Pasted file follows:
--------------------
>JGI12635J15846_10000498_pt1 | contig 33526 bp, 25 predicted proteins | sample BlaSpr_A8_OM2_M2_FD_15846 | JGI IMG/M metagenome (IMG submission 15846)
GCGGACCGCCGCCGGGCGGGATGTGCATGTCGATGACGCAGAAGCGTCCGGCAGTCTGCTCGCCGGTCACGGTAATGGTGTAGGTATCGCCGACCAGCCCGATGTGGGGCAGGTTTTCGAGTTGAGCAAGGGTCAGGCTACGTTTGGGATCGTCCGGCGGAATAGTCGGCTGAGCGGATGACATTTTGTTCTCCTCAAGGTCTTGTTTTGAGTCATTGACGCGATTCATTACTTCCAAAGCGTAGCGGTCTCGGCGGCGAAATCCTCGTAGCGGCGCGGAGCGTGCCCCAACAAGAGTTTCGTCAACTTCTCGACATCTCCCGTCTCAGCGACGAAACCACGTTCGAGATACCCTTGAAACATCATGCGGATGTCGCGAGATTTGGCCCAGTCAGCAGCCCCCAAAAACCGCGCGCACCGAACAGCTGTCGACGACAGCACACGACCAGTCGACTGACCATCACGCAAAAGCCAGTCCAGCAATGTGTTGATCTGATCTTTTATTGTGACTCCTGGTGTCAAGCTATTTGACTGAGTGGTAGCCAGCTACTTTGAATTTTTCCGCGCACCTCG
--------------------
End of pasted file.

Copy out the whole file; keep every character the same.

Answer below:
>JGI12635J15846_10000498_pt1 | contig 33526 bp, 25 predicted proteins | sample BlaSpr_A8_OM2_M2_FD_15846 | JGI IMG/M metagenome (IMG submission 15846)
GCGGACCGCCGCCGGGCGGGATGTGCATGTCGATGACGCAGAAGCGTCCGGCAGTCTGCTCGCCGGTCACGGTAATGGTGTAGGTATCGCCGACCAGCCCGATGTGGGGCAGGTTTTCGAGTTGAGCAAGGGTCAGGCTACGTTTGGGATCGTCCGGCGGAATAGTCGGCTGAGCGGATGACATTTTGTTCTCCTCAAGGTCTTGTTTTGAGTCATTGACGCGATTCATTACTTCCAAAGCGTAGCGGTCTCGGCGGCGAAATCCTCGTAGCGGCGCGGAGCGTGCCCCAACAAGAGTTTCGTCAACTTCTCGACATCTCCCGTCTCAGCGACGAAACCACGTTCGAGATACCCTTGAAACATCATGCGGATGTCGCGAGATTTGGCCCAGTCAGCAGCCCCCAAAAACCGCGCGCACCGAACAGCTGTCGACGACAGCACACGACCAGTCGACTGACCATCACGCAAAAGCCAGTCCAGCAATGTGTTGATCTGATCTTTTATTGTGACTCCTGGTGTCAAGCTATTTGACTGAGTGGTAGCCAGCTACTTTGAATTTTTCCGCGCACCTCG